Samsung UE40C8000 review

Samsung's gorgeous 40-inch skinny screen is an edge-lit LED delight

Samsung UE40C8000
The Samsung UE40C8000 has every feature you could possibly need, including 3D compatibility

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Samsung ue40c8000

The 40C8000's slimness means bespoke adaptors are needed for many of the connections including Scart, RF, component video, Ethernet and composite/stereo phono connections, all of which face downwards.

Pointing to the side are the CI slot and four normal HDMI sockets. These are positioned too close to the edge of the bezel so that your HDMI cables can be seen from the front protruding beyond the frame as they curve their way out and down the back of the set. The unacceptable solution is to use ultra-bendable/cheap cables.

Multimedia options abound. The Ethernet slot can be used both to feed the internet video portal or to make a wired network connection with access to JPEG, MP3, DivX, MKV and AVI files on a computer or external drive. There are also two multi-function USBs. You can set up a wireless network (using an optional extra USB Wi-Fi adaptor), or connect a USB flash memory or HDD to play multimedia files and/or make PVR recordings from the digital HD tuner.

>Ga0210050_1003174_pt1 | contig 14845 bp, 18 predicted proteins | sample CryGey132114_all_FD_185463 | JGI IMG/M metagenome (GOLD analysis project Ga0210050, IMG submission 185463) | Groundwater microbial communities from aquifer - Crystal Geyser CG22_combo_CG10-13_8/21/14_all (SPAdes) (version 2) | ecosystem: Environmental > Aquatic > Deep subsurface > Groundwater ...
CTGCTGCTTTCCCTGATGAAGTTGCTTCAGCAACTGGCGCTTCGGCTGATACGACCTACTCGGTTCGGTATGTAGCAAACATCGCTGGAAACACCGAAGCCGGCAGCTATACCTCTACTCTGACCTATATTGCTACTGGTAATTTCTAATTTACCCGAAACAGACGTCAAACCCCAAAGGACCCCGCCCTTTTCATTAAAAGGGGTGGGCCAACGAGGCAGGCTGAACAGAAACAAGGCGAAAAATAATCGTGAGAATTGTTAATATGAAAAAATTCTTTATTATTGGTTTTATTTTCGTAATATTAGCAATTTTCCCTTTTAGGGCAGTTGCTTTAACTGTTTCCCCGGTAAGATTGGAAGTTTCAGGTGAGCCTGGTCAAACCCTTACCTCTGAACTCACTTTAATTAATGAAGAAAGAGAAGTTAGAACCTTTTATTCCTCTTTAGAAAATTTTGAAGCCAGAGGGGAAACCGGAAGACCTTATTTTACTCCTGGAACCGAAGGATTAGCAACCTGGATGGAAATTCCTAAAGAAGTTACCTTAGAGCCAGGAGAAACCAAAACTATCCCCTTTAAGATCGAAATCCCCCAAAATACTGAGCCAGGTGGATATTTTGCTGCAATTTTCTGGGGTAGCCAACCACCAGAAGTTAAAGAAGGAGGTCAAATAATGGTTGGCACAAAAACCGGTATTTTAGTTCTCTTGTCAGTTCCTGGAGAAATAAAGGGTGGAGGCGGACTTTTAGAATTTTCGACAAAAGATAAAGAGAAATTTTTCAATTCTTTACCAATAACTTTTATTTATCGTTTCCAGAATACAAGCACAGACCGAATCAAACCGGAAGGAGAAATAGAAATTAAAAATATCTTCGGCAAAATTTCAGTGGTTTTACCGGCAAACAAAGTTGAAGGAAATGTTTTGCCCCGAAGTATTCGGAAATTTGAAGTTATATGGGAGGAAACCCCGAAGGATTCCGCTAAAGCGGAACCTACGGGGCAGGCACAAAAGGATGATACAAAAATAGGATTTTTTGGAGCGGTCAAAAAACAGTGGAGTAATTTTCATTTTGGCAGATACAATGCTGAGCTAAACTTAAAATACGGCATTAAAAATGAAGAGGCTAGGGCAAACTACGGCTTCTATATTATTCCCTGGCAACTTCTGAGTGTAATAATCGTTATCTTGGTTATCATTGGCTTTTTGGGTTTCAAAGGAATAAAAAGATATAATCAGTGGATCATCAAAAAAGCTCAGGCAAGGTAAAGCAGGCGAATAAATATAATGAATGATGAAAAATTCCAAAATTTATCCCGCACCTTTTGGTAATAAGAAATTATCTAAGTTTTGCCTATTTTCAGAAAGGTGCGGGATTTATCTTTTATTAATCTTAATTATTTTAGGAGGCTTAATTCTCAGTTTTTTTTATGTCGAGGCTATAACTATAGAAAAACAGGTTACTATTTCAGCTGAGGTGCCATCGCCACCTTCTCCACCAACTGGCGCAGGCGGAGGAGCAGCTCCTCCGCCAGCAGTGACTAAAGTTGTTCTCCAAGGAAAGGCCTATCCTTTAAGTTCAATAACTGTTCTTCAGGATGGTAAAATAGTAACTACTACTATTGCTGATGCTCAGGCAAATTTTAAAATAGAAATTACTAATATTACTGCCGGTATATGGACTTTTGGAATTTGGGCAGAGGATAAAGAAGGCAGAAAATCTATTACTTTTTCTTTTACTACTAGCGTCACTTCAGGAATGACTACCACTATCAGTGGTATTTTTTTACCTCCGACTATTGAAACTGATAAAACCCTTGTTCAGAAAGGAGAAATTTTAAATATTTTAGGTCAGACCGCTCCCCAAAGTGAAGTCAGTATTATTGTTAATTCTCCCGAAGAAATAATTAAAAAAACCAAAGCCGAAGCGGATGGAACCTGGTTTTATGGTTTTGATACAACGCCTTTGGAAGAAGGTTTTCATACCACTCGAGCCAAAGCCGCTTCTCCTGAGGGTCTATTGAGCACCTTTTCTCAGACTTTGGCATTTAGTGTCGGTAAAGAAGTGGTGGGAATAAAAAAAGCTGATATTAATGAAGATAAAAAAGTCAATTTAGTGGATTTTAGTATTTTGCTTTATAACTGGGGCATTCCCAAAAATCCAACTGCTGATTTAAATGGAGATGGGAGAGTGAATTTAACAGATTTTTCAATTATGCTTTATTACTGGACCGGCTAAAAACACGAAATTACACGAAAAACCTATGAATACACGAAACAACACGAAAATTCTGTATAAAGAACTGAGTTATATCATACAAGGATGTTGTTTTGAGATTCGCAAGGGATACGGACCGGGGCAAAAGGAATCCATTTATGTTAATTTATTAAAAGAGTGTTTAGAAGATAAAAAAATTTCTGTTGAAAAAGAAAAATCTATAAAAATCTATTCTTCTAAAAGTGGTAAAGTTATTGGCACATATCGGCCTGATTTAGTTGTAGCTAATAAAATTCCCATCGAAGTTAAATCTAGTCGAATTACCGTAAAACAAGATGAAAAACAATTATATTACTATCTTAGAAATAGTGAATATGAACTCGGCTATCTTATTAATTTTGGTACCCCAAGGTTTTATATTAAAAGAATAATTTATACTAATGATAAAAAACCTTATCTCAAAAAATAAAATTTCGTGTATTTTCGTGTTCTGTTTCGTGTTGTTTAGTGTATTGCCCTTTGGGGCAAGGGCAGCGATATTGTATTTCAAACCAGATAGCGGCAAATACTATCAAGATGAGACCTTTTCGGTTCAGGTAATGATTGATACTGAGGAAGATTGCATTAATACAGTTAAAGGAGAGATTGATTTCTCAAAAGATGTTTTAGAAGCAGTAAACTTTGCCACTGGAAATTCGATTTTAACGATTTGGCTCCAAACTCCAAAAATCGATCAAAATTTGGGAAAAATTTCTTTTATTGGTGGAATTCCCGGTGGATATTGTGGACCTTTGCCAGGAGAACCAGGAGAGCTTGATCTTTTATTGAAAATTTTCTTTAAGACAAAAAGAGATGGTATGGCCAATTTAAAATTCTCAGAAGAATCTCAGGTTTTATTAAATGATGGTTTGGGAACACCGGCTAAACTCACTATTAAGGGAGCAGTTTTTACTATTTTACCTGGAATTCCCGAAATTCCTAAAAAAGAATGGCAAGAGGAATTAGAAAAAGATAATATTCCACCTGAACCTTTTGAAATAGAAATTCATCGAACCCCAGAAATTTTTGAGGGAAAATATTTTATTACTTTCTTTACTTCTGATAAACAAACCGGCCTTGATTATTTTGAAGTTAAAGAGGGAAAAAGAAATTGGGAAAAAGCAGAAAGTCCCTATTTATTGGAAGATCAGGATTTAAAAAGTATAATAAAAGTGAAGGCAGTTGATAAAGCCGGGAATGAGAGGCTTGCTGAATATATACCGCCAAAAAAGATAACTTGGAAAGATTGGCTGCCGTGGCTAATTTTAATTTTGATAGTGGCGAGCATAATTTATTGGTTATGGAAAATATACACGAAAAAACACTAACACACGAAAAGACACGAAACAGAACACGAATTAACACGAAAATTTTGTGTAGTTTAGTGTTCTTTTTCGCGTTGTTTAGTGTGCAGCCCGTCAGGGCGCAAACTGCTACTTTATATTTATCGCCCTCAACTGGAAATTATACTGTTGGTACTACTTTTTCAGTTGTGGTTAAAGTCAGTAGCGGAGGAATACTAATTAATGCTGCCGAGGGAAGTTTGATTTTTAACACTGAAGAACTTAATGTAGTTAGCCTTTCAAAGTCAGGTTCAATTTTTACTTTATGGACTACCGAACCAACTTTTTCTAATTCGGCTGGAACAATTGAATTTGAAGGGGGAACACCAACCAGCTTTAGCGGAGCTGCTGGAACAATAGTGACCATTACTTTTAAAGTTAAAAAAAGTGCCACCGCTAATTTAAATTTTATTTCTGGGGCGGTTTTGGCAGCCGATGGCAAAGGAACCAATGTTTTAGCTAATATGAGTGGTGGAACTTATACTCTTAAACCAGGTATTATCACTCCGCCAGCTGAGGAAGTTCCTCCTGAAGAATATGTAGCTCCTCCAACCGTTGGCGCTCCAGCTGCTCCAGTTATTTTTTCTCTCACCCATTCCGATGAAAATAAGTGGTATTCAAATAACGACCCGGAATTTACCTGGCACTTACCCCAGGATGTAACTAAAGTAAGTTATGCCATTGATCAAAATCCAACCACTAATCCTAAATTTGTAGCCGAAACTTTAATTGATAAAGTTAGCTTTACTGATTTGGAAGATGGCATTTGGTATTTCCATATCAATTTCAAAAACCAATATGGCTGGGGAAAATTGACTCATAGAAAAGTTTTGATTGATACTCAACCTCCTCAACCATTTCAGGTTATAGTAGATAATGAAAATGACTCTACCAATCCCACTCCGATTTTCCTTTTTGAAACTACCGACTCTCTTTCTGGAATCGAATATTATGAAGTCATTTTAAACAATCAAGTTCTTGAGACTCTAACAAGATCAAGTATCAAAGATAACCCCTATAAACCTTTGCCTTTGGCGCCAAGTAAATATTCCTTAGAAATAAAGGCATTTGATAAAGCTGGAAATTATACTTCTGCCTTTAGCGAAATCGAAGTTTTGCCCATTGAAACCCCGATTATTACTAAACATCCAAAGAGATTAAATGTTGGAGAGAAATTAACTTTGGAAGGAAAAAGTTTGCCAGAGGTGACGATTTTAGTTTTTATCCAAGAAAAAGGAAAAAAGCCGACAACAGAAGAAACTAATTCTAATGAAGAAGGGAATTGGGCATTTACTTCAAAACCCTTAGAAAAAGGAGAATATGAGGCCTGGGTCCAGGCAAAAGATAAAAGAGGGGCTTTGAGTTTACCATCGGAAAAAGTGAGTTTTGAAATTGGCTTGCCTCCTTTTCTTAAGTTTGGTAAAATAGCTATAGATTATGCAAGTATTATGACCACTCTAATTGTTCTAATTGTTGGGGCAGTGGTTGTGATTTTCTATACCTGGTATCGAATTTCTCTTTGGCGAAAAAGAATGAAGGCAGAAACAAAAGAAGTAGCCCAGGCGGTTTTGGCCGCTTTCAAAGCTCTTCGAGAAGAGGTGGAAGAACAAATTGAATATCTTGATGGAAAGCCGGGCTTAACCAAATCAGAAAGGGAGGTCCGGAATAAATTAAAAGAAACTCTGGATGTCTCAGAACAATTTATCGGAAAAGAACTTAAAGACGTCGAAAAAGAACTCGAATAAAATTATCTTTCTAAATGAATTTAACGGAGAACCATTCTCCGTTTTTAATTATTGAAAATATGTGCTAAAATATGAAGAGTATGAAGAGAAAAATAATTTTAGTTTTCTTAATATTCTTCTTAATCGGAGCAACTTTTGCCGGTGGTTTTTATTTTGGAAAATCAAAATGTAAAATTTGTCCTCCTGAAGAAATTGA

As you'd expect, there's a sack-full of picture adjustment options, with two expert pattern images (one greyscale and one colour) to aid the calibration process. Enthusiasts can spend countless hours tweaking numerous parameters including black tone, flesh tone, dynamic contrast, gamma, colour tint and space and white balance, with a 10-point interval option available.

The screen's 50Hz processing can be multiplied to 200Hz by engaging the set's Motion Plus function with three pre-set modes on offer and a custom option. For green-minded users there's a clutch of eco-settings to choose from that reduce the screen's brightness and a natty little onscreen VU style-meter that sadly doesn't give the actual power consumption, just a relative idea of how eco-friendly you're running the screen. Typical power consumption is around 160W.

The term internet TV is somewhat ambiguous and here it refers to Samsung's slew of internet services optimised for the screen and delivered by means of a broadband connection. So there's no browser as such and each service can be regarded as an extra channel, which vary greatly in usefulness and quality. Samsung is gradually expanding its provision with an App store to complement pre-installed offerings such as BBC iPlayer, Facebook, Google Maps, and YouTube.

Another major draw – or is it? – is the set's 3D capability. Accessed quickly by pressing a dedicated button on the remote control the set can handle all 3D formats and (much to James Cameron's consternation, probably) throws 2D-to-3D conversion into the bargain.